With the East Texas oil boom of the early 1930s, some Rusk County schools prospered greatly while those outside the reach of those pools of black gold languished.
In 1940, Rusk County officials, with the assistance of Joe L. Hill, Jr., a Henderson native turned Senator, created the Rusk County Equalization School Tax which was passed by majority vote within the County.
Consequently, the County-wide School Board was created and tasked with the dispersal of monies collected by this supplementary tax to area schools in an effort to boost the educational opportunities offered by the County’s less affluent areas.
In the nearly 80 years since the inception of the Board, all Rusk County Schools have consolidated into Independent School Districts and have become taxing entities in their own right. Yet the Equalization tax lives on, collecting up to and above 1 million dollars per year at a current rate of .028496% per $100,000.
What began as a widely-accepted supplement to area schools has diverged down two very different paths. The path most traveled is one of unfamiliarity, with the vast majority of county residents having forgotten the board ever existed. The other is one of disdain.
Traveling down the contentious path is Kilgore resident, Dale Hedrick.
Hedrick lives in the section of Kilgore that crosses over into the Rusk County area, a section that also houses a portion of Kilgore Independent School District.
It’s at that district line that Hedrick’s disdain resides.
Being a Rusk County resident, he’s diligently paid his county equalization taxes while those living just across the county line in Gregg County aren’t subject to the county tax. This inequity in school tax collections led the KISD Board of Trustees to draft a resolution requesting that legislation be introduced to abolish the extraneous tax. With no movement from the Board toward dissolution, Hedrick took matters into his own hands.
While Rusk County schools express gratitude for the support, they can attest to the school system’s ability to adapt in case the Equalization tax is abolished. Letters from the Board were sent with this year’s checks warning of the possibility that the supplemental funding could cease in the near future.
Mt. Enterprise ISD, one of the smaller schools in the county, received over $42,000 this year from the board.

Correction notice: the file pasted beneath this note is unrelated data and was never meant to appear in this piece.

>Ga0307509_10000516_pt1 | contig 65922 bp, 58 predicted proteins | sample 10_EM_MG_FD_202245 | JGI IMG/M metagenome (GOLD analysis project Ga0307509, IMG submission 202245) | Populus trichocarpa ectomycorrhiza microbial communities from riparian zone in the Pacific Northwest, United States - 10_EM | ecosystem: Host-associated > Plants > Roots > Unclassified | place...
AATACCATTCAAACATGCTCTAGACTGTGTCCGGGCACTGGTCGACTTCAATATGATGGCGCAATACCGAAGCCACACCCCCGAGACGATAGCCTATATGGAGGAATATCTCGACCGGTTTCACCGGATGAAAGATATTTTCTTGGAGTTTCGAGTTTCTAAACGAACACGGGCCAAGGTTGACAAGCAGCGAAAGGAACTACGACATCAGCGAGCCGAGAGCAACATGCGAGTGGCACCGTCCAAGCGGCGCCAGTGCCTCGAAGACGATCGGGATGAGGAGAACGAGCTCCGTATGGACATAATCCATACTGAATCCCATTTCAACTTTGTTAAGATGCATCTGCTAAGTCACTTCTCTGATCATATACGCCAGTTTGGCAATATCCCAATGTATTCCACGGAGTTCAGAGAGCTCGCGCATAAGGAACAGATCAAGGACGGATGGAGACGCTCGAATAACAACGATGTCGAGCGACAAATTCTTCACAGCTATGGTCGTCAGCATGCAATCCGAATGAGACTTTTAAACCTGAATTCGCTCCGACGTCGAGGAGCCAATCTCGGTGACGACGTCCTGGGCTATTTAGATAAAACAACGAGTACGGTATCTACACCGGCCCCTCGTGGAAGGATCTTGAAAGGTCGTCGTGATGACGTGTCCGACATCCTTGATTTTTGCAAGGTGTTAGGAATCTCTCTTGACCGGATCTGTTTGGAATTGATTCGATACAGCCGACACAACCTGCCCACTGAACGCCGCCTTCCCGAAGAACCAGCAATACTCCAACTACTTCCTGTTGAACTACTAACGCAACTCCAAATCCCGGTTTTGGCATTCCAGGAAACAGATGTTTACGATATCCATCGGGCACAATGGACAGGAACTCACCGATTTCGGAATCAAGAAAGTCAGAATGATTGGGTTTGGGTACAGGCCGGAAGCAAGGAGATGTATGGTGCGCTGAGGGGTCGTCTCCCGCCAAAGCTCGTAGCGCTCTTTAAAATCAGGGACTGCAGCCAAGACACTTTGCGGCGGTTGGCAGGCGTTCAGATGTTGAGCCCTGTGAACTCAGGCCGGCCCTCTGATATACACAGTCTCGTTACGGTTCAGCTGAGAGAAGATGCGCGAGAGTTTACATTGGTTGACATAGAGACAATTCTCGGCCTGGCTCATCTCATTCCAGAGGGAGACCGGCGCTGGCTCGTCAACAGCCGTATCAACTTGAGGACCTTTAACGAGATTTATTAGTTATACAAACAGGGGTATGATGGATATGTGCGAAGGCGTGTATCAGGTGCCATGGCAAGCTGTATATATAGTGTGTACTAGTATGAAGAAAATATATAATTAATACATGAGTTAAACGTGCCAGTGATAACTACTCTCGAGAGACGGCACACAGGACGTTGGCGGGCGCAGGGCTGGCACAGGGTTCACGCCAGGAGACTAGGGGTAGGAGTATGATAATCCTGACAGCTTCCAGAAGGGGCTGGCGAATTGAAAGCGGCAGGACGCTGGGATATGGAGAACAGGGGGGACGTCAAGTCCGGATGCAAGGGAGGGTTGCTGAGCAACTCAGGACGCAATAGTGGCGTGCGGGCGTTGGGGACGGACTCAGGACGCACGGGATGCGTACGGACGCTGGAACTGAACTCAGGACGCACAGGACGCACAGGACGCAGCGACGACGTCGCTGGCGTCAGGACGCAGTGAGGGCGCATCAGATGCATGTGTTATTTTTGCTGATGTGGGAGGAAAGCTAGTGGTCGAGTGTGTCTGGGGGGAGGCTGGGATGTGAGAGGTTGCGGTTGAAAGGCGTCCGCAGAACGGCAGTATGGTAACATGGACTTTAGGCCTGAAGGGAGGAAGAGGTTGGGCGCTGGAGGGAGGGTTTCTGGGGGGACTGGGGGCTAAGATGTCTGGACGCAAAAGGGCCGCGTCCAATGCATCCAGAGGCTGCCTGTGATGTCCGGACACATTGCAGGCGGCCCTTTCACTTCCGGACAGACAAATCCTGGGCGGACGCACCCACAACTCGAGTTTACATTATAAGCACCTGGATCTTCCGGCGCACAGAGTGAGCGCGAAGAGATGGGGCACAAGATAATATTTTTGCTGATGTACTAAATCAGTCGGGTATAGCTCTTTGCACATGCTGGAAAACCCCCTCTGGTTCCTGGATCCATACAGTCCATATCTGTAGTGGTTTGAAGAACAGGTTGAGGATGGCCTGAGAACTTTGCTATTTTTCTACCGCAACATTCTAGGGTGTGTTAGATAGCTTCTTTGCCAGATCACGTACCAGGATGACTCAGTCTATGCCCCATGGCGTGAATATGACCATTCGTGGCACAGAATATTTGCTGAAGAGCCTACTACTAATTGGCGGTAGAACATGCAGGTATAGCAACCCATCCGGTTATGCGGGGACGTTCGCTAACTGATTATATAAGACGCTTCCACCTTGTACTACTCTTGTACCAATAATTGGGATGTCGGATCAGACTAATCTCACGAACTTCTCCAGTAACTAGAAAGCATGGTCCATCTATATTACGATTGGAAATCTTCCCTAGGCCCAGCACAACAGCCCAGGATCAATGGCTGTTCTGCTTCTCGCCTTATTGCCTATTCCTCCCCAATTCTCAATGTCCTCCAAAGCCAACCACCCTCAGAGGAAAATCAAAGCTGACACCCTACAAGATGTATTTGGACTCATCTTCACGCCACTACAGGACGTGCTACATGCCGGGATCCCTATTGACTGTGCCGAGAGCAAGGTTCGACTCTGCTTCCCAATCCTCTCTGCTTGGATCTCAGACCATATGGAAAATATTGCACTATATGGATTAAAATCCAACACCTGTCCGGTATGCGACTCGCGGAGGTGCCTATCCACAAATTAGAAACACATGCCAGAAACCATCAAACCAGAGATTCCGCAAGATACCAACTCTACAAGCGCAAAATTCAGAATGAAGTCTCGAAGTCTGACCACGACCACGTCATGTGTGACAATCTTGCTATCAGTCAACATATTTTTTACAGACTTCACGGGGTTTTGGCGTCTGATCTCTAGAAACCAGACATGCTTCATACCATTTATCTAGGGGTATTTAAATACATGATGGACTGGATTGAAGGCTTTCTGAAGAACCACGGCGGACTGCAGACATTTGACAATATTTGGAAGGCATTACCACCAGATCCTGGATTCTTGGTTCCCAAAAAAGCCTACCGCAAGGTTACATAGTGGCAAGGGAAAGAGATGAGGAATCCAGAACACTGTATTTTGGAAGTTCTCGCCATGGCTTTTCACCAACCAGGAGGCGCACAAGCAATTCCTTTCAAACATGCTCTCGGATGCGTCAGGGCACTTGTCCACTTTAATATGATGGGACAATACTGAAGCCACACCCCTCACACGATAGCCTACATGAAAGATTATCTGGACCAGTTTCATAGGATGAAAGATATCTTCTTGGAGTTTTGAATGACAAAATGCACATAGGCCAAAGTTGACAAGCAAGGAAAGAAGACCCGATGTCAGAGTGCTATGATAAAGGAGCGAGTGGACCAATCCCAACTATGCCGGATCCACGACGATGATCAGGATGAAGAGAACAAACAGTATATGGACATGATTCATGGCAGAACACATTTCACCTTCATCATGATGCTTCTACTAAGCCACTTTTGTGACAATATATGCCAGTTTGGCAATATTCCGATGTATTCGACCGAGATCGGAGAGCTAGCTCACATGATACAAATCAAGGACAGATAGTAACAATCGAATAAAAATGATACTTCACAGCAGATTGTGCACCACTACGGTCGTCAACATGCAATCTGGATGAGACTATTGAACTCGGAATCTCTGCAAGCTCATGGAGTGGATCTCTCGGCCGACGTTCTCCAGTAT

“For MEISD, even with an over $4 million budget, the $42,000 that we received this year goes a long way in providing funds for building upkeep and general maintenance and custodial operations,” said Jordan. “I do not use that money on salaries since I never know the exact amount or if the monies will continue. But, we certainly use that money to keep our buildings maintained, cleaned, and sanitized. Sometimes the money is used to replace outdated and overused flooring, and enhanced classroom furniture are among other uses of this much anticipated and needed monies.”
While understanding the school’s hope that these checks will continue to file in each year Hedrick continues to point out the inequity of the tax on those whose properties lie on county borders. “My goal is to educate the taxpayers of Rusk County, to let them know it’s an unfair tax,” said Hedrick. “In its day it was probably okay but it is not anymore. It creates an inequity within the districts.” He continued saying, “It’s time for the board to start listening to the taxpayers instead of the Superintendents of the schools.”
Hedrick has appealed for guidance and aid from Rusk County District Attorney, Michael Jimerson, past Senators Bill Ratliff and Kevin Eltife to current Sen. Bryan Hughes. He’s conferred with Representative Travis Clardy and even traveled to Austin to testify before Legislature along with 20 others, the end result being the creation of a legislative committee to study school funding.
This year, Board chairman, Worth Whitehead has declared his intent to retire, leaving the At Large seat on the board open. Hedrick has announced his intent to campaign for election to this office with the intent to seek the dissolution of the board from an official capacity.
Board member Robert Vinson will also be retiring opening the Precinct 1 seat. Phil Patterson, of Kilgore, will be running for the Pct. 1 position.
The At Large position will be on the November general election ballot, the first election to be held for a County-wide School Board seat in nearly 10 years.